Covid-19 vaccine inequity to cost global economy Dh8.44 trillion: Report
Rich countries have administered 100 times as many vaccines as poorer states have, the EIU said
The unequal distribution and delays in inoculating the world against Covid-19 will come with a high price tag, costing the global economy $2.3 trillion, says a new research report.
According to the new study by The Economist Intelligence Unit (EIU), those countries that will not have 60 per cent of their population vaccinated by mid-2022 will register GDP losses totalling $2.3 trillion (Dh8.44 trillion) by 2025.
Around 60 per cent of the population of high-income countries have received at least one dose of coronavirus vaccine at present. In contrast, vaccination campaigns are progressing at a glacial pace in low-income economies as only 1 per cent of the poorer population have received at least one dose of vaccine. This means, rich countries have administered 100 times as many vaccines as poorer states have, the EIU said.
The report said global shortage of raw materials and limited capacities, especially in developing countries, are some of the key reasons for the delays in production of Covid-19 vaccine.
According to Our World in Data, 2.55 billion people had received Covid-19 vaccines worldwide by August 23. Around 1.92 billion were partly vaccinated and 630.17 million fully vaccinated against the pandemic.
The EIU study projected that sub-Saharan Africa would lose 2.9 per cent of its GDP between 2022 and 2025, followed by 1.4 per cent by the Middle East and North Africa (Mena), 0.3 per cent by Latin America, 1.3 per cent by Asia-Pacific and 0.1 per cent by Eastern Europe.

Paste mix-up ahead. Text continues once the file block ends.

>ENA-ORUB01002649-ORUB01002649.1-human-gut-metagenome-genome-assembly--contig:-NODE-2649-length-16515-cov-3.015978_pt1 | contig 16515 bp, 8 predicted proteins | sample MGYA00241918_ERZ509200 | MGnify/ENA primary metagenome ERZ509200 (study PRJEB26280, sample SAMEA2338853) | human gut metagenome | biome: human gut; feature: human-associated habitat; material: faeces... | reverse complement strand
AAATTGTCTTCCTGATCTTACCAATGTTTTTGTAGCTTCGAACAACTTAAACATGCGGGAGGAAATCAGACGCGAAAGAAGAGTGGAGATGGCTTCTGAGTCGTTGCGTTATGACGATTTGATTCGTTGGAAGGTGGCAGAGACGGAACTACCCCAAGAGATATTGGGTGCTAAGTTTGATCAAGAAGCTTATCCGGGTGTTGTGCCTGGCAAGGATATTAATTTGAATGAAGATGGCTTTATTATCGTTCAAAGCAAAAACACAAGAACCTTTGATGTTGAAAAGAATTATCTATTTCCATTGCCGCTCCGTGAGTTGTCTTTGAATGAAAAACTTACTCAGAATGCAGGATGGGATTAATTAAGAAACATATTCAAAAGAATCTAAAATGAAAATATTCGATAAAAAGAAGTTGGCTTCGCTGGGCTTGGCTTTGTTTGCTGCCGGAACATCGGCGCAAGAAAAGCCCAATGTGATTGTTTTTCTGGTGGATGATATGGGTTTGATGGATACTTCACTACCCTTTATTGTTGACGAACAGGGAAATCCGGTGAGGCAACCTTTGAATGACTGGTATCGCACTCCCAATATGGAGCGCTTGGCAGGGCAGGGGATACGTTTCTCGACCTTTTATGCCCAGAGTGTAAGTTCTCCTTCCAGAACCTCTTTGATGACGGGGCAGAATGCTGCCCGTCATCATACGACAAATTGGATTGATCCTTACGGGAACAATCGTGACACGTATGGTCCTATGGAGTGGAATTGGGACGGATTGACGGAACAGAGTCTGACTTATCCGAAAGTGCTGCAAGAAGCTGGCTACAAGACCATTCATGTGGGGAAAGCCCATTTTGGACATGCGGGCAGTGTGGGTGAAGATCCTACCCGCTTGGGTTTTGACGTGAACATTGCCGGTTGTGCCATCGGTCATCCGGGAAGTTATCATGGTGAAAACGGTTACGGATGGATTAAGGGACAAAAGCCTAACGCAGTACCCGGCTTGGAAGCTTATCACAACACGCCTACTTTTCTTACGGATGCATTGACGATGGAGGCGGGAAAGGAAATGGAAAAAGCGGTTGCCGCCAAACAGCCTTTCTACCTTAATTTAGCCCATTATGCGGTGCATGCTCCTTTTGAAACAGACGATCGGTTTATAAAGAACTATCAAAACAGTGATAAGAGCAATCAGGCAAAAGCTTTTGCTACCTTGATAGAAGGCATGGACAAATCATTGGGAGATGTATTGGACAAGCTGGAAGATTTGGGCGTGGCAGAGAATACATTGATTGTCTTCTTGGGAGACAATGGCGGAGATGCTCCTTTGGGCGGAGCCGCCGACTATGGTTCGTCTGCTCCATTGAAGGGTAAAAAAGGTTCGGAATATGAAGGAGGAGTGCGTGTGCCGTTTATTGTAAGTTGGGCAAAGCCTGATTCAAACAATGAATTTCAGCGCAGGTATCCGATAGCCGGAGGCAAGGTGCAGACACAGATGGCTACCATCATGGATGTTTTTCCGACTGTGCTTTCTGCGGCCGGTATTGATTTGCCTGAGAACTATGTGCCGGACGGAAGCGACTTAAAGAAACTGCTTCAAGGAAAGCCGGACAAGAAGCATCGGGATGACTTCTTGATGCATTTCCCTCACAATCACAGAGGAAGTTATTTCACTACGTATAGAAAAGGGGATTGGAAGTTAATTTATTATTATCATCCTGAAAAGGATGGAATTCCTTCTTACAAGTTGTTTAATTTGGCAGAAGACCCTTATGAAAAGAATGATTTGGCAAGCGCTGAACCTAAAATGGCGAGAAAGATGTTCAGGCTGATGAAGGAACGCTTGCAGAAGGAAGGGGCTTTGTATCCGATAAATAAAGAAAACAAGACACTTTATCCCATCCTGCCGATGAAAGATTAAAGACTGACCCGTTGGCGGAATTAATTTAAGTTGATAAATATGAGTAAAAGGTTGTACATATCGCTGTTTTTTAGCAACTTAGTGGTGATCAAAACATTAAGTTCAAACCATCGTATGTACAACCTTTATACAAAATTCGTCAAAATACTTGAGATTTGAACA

“Emerging countries will shoulder around two-thirds of these losses, further delaying their economic convergence with more developed countries… In absolute terms, Asia will be, by far, the most severely affected continent with cumulative projected losses of $1.7 trillion,” said the report.
“As a share of GDP, countries in sub-Saharan Africa will register the highest losses totalling three per cent of the region’s forecast GDP in 2022-25.”
The study pointed out that despite generous promises, donations from rich countries are often not even delivered. To date, the UK has delivered only around 10 per cent of the 100 million doses it has promised to donate to developing countries by mid-2022. The US will start the widespread administration of third doses of vaccines in September.
It warned that tourism flows could also be re-routed as unvaccinated people are often barred from entering vaccinated countries or are forced to quarantine for long periods of time upon arrival.
The study advised that the future endemic nature of the virus means that some governments will have to revisit their public health strategies.
“The zero-Covid approach that several countries, including Australia, China and New Zealand have adopted, is unlikely to be sustainable in the long term. Such policies represent a future missed economic opportunity if the rest of the world re-opens, as they imply the imposition of stringent lockdowns as soon as any cases of coronavirus are detected,” it added.
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